WASHINGTON (Reuters) – A senior State Department official said on Thursday the United States was working with Taiwan regulators to ensure COVID-19 vaccines will be delivered “in very short order” to the democratically self-ruled island claimed by China.
Washington has promised to donate 750,000 vaccine doses to Taiwan as the United States and China have faced off with efforts to deepen geopolitical clout through so-called “vaccine diplomacy.”
China considers Taiwan a breakaway province and has repeatedly offered to send vaccines to the island, which is battling a spike in domestic infections, but has expressed concern about the safety of Chinese shots.
“In very short order we do expect to have those vaccines on their way to Taiwan and hopefully into people’s arms shortly thereafter,” Jonathan Fritz, deputy assistant secretary of state for China, Mongolia, and Taiwan Coordination, told a Senate hearing.
Asked if the previously pledged 750,000 doses would be delivered within weeks, Fritz said he hoped it would be “perhaps even sooner than that” but could not give a specific date.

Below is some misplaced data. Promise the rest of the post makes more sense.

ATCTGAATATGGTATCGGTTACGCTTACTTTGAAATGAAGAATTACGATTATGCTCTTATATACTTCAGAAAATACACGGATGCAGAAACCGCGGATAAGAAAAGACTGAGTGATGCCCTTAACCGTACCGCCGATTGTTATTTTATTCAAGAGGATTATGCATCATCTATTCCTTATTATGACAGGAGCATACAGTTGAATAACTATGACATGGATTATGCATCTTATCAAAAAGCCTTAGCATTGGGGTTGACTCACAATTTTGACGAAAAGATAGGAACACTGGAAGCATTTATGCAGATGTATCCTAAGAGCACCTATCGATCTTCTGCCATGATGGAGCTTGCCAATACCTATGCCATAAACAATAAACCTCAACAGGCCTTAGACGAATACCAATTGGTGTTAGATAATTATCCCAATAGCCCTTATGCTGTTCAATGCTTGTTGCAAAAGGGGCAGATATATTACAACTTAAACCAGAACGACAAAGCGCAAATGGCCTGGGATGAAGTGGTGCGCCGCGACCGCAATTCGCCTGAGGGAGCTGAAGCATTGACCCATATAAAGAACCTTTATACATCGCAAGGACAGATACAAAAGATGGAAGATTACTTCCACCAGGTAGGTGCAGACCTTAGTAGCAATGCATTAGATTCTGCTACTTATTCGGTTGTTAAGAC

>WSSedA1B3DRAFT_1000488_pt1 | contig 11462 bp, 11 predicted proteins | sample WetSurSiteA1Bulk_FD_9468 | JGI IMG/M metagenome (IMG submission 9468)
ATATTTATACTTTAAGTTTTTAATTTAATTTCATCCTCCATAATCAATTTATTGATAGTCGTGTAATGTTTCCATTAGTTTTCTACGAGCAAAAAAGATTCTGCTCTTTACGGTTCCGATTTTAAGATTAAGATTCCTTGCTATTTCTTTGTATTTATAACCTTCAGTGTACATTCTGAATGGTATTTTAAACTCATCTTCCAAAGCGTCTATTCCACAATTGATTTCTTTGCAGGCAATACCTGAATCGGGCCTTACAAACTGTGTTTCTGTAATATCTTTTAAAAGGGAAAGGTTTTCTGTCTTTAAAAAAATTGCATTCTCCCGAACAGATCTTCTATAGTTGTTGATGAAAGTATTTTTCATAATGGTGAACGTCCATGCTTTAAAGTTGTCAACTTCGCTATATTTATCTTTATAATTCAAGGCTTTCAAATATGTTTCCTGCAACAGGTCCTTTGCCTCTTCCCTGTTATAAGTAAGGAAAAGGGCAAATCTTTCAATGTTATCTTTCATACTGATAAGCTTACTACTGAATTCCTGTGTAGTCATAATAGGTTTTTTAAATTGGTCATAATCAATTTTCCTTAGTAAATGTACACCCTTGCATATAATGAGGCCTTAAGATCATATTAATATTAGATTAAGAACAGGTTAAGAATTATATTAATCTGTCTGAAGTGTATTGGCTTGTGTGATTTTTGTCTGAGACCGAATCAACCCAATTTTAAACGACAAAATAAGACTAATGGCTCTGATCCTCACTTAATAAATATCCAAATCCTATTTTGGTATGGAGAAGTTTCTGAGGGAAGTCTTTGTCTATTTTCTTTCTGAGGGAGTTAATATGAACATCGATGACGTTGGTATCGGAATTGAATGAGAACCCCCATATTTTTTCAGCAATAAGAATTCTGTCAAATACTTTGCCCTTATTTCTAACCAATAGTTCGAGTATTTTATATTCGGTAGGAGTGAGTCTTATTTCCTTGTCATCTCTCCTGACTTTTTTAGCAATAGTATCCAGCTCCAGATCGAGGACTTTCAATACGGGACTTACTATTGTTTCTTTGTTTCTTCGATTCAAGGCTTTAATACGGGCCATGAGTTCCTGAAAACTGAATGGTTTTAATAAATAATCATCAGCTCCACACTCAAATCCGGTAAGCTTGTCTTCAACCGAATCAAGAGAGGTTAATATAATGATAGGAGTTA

Beijing has been whittling away at Taiwan’s diplomatic allies, down to just 15 countries. Washington is nervous about an increased Chinese presence in Latin America and the Pacific where those allies are concentrated.
Fritz said China had been “very aggressively using vaccine donations as a lever to induce more of Taiwan’s diplomatic partners to switch recognition.”
“We do engage very intensively with Taiwan’s remaining diplomatic partners, and point out to them the many benefits of having a reliable partner that in fact does not use, whether it’s vaccines or investments or any other lever, as a tool of political coercion,” he said.
Republican Senator Mitt Romney noted an urgency to get more vaccines to Taiwan, up to 2 million doses, to counter Chinese government misinformation that the United States did not care about Taiwan.
“I would strongly encourage us to move as soon as we can to the higher number,” Romney said.
(Reporting by David Brunnstrom and Michael Martina; Editing by Richard Chang)